Sorry for my english Sneoh. By belay I was thinking of a sling around a tree or a back up stopper to catch the weight of the leader fall. I wasn't thinking about how the people belay. I was thinking that if the women was tie to a tree with a sling, she didn't "lost her footing and pulled into the rock herself on the catch".

Offline sneoh

  • NEClimbs God
  • *****
  • Posts: 2112
Re: accident last weekend
« Reply #8 on: June 28, 2010, 06:44:19 pm »
Please, no need to apologize.  I understand now.  Yes, I agree that anchoring the belayer is rarely done these days in the arena of sport climbing.

Because I know nothing of this particular case, I do not wish to implicate anyone of wrong doing.  For me, being rather small in size myself, I have had lots of experience being yanked up by falling climbers who weigh significantly more than I do, whether I am anchored or not.  These days, if I have to belay someone who outweighs me more than 30 lb or so, I will try to use an auto-locker like a Gri-Gri in order to reduce the chance of the rope running away from me during a leader fall.

-SNeoh

"You have to decide to do a flag, where you can broke your vertebrae or a barn door depending of your pro" - the poster formerly known as Champ

Offline llamero

  • NEClimbs Full Member
  • ***
  • Posts: 151
Re: accident last weekend
« Reply #9 on: June 28, 2010, 07:14:59 pm »
I've belayed someone more than 40 pounds heavier than me on a simple ATC, and it is difficult to hold someone like that even when the rope isn't shock loaded.  It may be a bit awkward, but I've been wondering if in a situation like that (i.e. you left the Grigri at home but still want to climb) you couldn't just put an autoblock on the brake line.  This way if the rope load got to be too much, the autoblock could be used.

My wife and I also just invested in an ATC-Guide in addition to our Grigri, and I can vouch that when used in with the friction teeth on the brake side, the device is practically autolocking.  Also, if you have a person who climbs fast on lead, you wouldn't have the same problem paying out rope quickly like one does with a Grigri (unless I'm doing something very wrong).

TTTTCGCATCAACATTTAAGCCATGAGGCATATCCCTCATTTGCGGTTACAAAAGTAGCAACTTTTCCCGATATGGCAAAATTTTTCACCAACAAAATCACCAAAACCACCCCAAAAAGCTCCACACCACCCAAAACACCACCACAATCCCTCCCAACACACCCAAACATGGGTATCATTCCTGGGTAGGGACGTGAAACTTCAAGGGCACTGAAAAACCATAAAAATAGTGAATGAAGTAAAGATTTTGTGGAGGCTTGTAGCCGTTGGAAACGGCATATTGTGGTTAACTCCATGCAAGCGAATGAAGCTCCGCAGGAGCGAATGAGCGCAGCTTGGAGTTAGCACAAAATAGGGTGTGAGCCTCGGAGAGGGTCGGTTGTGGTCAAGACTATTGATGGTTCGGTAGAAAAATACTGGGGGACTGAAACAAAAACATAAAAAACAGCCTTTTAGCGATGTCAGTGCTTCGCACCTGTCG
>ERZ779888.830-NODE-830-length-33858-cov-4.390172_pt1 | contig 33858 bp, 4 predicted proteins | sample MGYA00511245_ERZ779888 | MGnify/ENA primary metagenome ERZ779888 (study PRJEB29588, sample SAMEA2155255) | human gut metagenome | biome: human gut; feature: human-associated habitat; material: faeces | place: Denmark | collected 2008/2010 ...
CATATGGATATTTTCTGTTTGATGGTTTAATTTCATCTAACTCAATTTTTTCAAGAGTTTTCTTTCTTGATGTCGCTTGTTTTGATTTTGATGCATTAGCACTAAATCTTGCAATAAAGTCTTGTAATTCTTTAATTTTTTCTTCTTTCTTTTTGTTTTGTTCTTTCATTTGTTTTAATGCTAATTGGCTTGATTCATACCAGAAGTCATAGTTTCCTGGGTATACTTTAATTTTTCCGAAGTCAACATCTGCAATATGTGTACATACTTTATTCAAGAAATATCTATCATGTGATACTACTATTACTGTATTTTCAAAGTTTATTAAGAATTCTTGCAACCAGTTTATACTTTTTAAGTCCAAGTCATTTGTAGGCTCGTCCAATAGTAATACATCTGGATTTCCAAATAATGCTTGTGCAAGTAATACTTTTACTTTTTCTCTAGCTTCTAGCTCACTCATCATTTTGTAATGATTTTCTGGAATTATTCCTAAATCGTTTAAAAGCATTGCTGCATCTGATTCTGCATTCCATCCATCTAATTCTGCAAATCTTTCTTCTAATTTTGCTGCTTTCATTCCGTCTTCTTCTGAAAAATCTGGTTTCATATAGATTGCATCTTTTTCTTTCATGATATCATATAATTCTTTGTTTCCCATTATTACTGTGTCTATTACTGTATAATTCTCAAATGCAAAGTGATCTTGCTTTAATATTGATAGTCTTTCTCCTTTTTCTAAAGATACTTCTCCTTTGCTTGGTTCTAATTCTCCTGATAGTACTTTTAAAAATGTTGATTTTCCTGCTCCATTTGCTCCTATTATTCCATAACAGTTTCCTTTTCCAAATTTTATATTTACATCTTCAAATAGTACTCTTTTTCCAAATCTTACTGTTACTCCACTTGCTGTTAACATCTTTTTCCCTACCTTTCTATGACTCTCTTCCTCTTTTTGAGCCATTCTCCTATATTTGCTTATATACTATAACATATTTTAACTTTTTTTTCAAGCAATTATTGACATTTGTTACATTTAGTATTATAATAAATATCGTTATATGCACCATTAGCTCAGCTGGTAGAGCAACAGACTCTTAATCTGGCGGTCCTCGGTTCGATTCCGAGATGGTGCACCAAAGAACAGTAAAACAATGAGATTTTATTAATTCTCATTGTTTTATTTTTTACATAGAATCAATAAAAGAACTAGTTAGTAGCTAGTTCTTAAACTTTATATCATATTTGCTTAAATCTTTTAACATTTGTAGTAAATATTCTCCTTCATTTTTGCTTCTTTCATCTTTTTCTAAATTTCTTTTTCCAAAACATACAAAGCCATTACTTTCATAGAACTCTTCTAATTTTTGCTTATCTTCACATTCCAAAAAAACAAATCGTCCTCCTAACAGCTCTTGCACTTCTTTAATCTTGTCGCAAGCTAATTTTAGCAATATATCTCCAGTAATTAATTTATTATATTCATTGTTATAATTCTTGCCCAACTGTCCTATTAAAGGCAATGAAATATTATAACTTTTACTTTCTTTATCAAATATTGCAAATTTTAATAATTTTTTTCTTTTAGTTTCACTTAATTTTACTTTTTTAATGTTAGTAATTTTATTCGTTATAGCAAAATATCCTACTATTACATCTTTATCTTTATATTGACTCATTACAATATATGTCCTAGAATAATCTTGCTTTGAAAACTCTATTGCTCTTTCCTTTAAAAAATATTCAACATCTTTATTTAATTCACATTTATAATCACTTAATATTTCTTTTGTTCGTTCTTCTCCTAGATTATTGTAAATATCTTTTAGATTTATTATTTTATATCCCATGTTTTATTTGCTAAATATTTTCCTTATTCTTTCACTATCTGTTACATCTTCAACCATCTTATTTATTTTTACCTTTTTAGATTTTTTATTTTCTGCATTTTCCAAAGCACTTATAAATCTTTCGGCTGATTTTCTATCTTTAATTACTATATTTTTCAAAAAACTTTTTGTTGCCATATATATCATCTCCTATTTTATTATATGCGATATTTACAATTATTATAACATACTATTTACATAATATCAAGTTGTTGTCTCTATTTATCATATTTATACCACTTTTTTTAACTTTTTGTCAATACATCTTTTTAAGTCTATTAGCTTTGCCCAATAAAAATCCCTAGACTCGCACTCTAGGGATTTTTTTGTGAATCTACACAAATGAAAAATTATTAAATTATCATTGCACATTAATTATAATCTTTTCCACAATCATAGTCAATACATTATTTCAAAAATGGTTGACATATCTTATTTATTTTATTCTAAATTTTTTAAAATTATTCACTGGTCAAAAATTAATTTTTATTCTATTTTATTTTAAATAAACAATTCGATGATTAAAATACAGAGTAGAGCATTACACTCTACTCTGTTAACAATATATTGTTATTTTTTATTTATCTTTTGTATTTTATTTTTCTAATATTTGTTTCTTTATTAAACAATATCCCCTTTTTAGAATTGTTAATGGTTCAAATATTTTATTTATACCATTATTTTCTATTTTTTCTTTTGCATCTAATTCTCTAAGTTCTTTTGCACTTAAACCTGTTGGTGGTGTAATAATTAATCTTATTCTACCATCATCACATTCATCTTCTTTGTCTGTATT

It is better to not summit and wish you had, than to summit and wish you hadn't.

Offline meclimber

  • NEClimbs God
  • *****
  • Posts: 1014
  • Climb for your own reasons.
Re: accident last weekend
« Reply #10 on: June 28, 2010, 08:06:28 pm »
Nice, the atc guide or reverso is the way to roll if trying to consolidate devices.  IMHO, dump everything else and just use the guide.  A gri-gri is lazy man bolt clipping day device or for solo aid or solo belay's.  You can use an auto-block device for so many things; rescue/self rescue, multiple ropes, multiple climbers, multi-pitch, ropes of most diameter, etc.

Oh wait, i just read the topic, way off topic, carry on.
Jon Howard

Offline sneoh

  • NEClimbs God
  • *****
  • Posts: 2112
Re: accident last weekend
« Reply #11 on: June 28, 2010, 08:25:22 pm »

Continuing in the wrong direction -
I have a device quite similar to the ATC Guide.  Yes, it is pretty good and I like it (esp when I need to rap).

With some practice and skill, once can ply out rope pretty quickly and safely with a Gri-Gri.
I set routes in a gym so a Gri-Gri is almost a must-have for that.


"You have to decide to do a flag, where you can broke your vertebrae or a barn door depending of your pro" - the poster formerly known as Champ